Pang Maokun /   Pang Maokun

China 1963

www.pangmaokun.net

Pang Maokun
Pang Maokun
Male
China
1963
November 11, 2014
Nina Karaicic is a journalist with experience in TV and radio media. Born in 1989, she had studied at the University of Belgrade – Faculty of Political Sciences (Journalism). Interests: Photography, Art, Film, Folklore, Video Games

Pang Maokun is a Chinese Contemporary artist who was born 1963 in Pang Maokun Sichuan, China, and received an MA from the Sichuan Arts Institute in 1988. Pang frequently shows work in major exhibitions and has held seven solo exhibitions.

From the age 16, his work has been shown in major exhibitions, including the 1984 “6th National Art Exhibition” in Beijing; the 1987 “1st Chinese Oil Painting Exhibition” in Hong Kong; the 1994 “8th National Fine Arts Exhibition” in Beijing; the 1997 “Chinese Art Exhibition” in Shanghai; the 1999 “9th National Fine Arts Exhibition” in Beijing; and the 2003 “3rd Chinese Oil Painting Exhibition” in Beijing. Pang showed work overseas as early as the 1980s and has taken part in academic visits in Paris and Amsterdam which provided further creative stimulus. Pang has shown his work in important overseas exhibits including the 1987 “Contemporary Chinese Oil Painting” in New York; the 1995 “Modern Chinese Oil Painting Exhibit” in Beijing’ the 1996 “Looking at Live from the Avant-garde” in St. Petersburg; the 2000 in Torgau Art Foundation in Germany; the 2001 “Chongqing Hot Pepper” exhibition in Germany; the “Sichuan Plot — Post-Cultural Revolution” exhibition in London; the 2003 “Chongqing Pepper” exhibition in the US; the 2004’s “Each Other” exhibition in France and ChinaToday Gallery, Brussels, Belgium 2005.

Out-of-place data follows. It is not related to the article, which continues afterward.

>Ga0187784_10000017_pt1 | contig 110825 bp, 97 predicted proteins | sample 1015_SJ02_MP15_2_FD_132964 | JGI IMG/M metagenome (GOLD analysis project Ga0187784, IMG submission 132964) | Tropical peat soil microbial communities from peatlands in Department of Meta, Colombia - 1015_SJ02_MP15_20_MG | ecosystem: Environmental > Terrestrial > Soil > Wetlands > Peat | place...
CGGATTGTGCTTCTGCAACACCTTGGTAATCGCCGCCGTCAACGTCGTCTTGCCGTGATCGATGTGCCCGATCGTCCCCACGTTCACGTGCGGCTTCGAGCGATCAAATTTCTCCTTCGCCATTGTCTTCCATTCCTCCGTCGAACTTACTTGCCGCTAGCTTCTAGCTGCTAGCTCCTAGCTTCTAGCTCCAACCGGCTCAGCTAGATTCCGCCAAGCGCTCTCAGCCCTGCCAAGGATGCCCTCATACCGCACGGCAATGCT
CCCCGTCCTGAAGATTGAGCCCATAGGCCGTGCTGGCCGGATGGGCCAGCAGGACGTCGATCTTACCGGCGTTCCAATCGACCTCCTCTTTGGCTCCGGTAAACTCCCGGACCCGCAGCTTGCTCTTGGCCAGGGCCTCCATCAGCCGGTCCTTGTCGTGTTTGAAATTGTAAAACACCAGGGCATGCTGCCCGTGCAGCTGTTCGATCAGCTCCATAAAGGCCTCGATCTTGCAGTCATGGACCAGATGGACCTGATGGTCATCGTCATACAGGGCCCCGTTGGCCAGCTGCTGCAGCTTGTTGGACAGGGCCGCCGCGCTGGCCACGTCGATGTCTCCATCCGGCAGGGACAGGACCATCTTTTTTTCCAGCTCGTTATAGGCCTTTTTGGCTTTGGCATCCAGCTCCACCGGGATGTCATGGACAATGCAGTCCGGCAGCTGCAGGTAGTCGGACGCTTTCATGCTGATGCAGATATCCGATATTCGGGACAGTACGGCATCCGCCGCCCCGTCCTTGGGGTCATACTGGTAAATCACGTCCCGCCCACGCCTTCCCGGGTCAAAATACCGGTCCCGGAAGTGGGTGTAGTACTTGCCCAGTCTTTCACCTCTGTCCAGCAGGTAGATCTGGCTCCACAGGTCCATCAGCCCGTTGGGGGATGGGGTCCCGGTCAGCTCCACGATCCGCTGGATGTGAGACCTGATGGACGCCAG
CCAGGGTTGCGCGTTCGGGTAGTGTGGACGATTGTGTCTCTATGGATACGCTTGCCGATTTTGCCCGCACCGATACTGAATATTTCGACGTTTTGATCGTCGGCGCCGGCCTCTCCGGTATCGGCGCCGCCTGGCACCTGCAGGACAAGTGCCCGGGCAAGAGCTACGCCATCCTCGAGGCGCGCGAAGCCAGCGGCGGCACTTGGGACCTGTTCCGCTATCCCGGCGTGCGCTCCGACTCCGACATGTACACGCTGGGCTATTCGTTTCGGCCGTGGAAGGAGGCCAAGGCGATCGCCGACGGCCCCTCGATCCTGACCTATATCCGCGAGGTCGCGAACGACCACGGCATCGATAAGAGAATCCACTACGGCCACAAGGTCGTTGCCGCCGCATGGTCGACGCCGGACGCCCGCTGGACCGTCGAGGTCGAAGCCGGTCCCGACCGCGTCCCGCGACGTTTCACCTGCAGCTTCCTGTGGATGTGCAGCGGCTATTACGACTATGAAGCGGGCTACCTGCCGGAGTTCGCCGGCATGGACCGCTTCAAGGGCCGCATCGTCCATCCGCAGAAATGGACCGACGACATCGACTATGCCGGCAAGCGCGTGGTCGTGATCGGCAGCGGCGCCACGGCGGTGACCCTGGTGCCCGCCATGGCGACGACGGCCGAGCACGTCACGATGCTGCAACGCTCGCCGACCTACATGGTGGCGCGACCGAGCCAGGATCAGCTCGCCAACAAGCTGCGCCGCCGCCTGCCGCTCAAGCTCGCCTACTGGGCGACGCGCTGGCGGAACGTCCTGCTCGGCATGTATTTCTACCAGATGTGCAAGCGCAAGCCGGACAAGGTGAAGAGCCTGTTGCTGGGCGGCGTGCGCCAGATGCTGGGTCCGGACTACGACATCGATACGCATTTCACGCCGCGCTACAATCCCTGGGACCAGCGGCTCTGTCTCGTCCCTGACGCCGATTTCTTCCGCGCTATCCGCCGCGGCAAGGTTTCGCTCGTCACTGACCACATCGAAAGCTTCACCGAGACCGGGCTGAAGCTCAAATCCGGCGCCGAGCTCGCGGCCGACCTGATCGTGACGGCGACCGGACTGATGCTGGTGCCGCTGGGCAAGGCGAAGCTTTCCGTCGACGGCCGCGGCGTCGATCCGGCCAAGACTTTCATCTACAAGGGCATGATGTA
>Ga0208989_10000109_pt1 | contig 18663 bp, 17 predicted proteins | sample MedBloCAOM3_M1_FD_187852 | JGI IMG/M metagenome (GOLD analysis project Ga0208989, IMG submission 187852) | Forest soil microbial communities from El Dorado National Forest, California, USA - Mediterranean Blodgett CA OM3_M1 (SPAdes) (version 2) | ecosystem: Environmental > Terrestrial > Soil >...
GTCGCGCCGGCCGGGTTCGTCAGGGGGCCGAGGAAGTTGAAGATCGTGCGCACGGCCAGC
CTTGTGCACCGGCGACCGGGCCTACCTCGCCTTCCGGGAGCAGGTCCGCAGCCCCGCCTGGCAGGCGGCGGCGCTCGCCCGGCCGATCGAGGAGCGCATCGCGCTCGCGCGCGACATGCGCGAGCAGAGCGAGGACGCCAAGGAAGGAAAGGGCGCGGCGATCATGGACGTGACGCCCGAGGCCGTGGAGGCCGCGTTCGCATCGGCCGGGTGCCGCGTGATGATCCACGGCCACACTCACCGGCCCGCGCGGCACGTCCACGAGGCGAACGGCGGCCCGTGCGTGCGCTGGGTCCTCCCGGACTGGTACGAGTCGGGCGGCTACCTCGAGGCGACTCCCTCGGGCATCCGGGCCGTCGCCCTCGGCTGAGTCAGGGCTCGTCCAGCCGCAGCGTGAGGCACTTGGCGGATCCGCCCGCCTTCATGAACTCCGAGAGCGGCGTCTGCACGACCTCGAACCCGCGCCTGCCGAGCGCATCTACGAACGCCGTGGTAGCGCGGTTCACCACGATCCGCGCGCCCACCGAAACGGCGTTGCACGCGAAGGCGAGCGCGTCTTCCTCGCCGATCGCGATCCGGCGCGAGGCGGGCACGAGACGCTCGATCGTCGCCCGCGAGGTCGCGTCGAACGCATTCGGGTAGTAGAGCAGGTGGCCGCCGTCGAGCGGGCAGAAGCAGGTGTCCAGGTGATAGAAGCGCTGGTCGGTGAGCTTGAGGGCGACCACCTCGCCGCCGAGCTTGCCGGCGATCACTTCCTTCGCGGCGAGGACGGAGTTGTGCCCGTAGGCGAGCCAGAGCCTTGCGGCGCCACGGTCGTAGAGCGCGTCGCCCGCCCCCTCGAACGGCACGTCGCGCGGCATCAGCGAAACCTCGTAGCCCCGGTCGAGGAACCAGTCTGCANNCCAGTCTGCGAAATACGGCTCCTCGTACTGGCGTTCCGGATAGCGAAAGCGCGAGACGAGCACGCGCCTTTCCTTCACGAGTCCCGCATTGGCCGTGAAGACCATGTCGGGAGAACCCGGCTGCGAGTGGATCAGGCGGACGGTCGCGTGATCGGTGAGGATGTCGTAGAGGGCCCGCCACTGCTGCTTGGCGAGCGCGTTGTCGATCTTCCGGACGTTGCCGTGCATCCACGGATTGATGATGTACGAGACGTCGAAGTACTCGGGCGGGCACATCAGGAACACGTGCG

Pang Maokun is not the type of intellectual who seeks social reform or the salvation of mankind or the society. He is more concerned with his own independent spiritual exploration and artistic creation, adopting an attitude of benign indifference to the dramatic changes in social life and to the prevailing cultural mediocrity. While keeping a distance from the daily life, Maokun concentrates in the perfection of his own character and in his artistic exploration – a way of spiritual self-salvation. Exactly in this kind of dogged spiritual pursue, we sense the independence of Chinese intellectual in this era of changing urban culture.
– Yin Shuangxi (art critic)